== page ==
Like a comfortable old boot


“While most cyclists swear at their saddles, Brooks’ cyclists swear by them.”
— Motto on a Brooks catalog

I’m a big fan of Brooks English-made leather bicycle saddles, manufactured in pretty much the same way in the British West Midlands since the company was founded in 1866.
I have Brooks B17 saddles — the classic model — on both of my touring bikes. I used one on a transcontinental bike journey from San Diego to St. Augustine, Fla., last fall. My nether regions never required such ointments as Boudreax’s Butt Paste or DZnuts. (See Jan. 31 post, “Soothing the sores,” and Feb. 5 post, “To protect the junk and the hoo ha.”)
So I was delighted, though a bit surprised, to see a photo essay on the making of Brooks saddles in the Gadget Lab blog on the techie Web site, wired.com.
One hardly thinks high-tech in discussing the manufacture of Brooks saddles, which were the brainchild of John Boultbee Brooks.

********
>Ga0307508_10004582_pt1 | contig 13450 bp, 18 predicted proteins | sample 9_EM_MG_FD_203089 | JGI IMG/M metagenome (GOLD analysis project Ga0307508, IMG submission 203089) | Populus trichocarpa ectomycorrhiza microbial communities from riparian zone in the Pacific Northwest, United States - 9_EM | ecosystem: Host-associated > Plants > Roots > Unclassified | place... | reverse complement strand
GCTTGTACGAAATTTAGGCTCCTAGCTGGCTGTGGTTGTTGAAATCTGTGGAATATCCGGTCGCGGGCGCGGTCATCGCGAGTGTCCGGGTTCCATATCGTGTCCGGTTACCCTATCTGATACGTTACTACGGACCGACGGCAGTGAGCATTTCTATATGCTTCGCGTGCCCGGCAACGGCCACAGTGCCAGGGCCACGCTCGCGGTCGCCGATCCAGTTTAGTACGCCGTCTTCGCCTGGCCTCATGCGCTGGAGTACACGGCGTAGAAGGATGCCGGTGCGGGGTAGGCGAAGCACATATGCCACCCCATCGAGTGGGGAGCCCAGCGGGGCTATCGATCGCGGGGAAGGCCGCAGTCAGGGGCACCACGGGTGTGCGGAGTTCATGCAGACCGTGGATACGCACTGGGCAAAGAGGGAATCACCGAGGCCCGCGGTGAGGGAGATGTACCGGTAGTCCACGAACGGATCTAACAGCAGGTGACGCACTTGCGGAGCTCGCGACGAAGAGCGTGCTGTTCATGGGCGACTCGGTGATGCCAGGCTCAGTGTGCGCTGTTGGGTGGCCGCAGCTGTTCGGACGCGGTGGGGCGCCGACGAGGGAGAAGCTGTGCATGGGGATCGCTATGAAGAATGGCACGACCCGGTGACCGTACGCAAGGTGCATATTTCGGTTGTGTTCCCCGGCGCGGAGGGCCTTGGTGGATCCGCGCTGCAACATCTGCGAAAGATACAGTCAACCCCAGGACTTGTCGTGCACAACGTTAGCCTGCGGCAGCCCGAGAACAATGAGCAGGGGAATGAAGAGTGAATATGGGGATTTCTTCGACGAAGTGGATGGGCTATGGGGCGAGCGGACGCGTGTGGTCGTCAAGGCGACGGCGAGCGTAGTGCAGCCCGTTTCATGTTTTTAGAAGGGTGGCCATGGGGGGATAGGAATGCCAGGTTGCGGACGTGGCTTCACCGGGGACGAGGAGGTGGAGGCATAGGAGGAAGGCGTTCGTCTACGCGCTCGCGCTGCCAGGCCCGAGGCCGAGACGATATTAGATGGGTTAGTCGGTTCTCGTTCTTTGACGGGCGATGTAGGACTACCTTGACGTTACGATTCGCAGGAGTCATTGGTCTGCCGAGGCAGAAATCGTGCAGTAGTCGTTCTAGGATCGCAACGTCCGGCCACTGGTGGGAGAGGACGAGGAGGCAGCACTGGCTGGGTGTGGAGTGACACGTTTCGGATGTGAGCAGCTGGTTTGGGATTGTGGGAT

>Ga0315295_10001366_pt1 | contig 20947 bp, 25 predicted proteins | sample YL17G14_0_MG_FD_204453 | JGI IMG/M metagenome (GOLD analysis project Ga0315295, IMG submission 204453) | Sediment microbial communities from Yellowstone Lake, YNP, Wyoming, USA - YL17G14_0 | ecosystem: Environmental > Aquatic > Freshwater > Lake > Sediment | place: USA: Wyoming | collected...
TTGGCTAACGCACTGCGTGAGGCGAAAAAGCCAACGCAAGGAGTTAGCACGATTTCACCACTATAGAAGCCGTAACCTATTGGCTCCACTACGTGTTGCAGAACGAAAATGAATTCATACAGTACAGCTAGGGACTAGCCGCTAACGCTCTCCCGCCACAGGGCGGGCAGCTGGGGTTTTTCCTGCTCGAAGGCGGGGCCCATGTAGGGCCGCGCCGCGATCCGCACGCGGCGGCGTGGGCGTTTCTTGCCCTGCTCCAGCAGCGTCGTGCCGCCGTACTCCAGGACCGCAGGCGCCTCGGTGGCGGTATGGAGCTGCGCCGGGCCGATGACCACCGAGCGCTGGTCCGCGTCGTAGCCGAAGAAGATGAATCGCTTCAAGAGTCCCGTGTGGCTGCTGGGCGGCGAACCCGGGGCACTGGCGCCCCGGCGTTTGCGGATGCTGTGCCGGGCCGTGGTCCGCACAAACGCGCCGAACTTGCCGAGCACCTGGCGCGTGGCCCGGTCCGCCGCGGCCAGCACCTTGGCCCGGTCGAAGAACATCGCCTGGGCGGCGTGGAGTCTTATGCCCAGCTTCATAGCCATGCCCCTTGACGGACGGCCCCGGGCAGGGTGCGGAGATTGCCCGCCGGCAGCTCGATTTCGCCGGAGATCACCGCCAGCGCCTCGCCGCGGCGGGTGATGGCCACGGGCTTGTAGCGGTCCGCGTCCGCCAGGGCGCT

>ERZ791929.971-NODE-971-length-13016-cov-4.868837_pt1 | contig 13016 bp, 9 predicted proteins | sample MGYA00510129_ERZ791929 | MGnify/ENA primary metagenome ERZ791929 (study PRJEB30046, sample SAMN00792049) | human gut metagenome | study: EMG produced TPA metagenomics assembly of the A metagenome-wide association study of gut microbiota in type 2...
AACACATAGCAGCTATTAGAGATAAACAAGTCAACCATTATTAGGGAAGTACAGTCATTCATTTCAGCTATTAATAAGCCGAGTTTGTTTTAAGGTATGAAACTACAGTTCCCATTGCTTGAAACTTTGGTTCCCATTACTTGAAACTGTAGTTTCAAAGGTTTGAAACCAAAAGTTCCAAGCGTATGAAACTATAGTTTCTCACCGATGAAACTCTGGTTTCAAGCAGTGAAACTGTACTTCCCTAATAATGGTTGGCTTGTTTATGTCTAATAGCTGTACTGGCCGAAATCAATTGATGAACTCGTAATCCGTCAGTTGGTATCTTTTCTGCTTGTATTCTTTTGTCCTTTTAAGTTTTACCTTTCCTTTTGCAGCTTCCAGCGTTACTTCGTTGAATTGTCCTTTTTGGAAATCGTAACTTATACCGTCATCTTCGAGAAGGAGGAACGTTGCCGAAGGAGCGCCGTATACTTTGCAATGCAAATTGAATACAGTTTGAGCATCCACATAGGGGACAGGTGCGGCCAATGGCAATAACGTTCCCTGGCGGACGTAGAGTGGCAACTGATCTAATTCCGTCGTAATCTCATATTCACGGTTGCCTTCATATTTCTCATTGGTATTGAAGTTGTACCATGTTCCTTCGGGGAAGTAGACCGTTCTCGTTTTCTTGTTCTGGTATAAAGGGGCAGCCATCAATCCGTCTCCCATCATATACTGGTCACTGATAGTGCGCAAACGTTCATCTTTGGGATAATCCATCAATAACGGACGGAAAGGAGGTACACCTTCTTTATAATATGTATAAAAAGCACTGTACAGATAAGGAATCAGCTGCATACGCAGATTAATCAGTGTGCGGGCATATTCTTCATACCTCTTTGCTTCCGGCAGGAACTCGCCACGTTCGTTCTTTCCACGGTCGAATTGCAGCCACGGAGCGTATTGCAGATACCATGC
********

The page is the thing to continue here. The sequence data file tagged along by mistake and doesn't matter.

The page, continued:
In 1865, Brooks left his hometown of Hinckley in Leicestershire with just 20 pounds in his pocket, says the Brooks England Web site.
“He headed for Birmingham, where in 1866 he established a business in horse harnesses and general leather goods in Great Charles Street under the name JB Brooks & Co. In 1878, the unfortunate death of Mr. Brooks’ horse led to a stroke of inspiration. Unable to afford another horse, he borrowed a bicycle in order to commute to work. But he found the seat so
uncomfortable that he vowed to do something about it.”
Brooks filed his first saddle patent on Oct. 28, 1882, the Brooks site says. “Waddling cyclists everywhere threw their hats in the air and the new product was a roaring success.”
Some, including my three sons, are hard to persuade that a Brooks saddle, which appears as hard as wood, can provide a comfortable ride. But the pliable leather molds to a rider’s posterior like a comfortable old boot to a foot.
The Gadget Lab blog, in a Feb. 26 post, said that one of its readers, Graham Glen, “was lucky enough to get a tour of the Brooks factory” in Smethwick in the West Midlands and “snapped some photos of the goings-on there.”
Take a look.

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Filed under Cool stuff, Cycling across America

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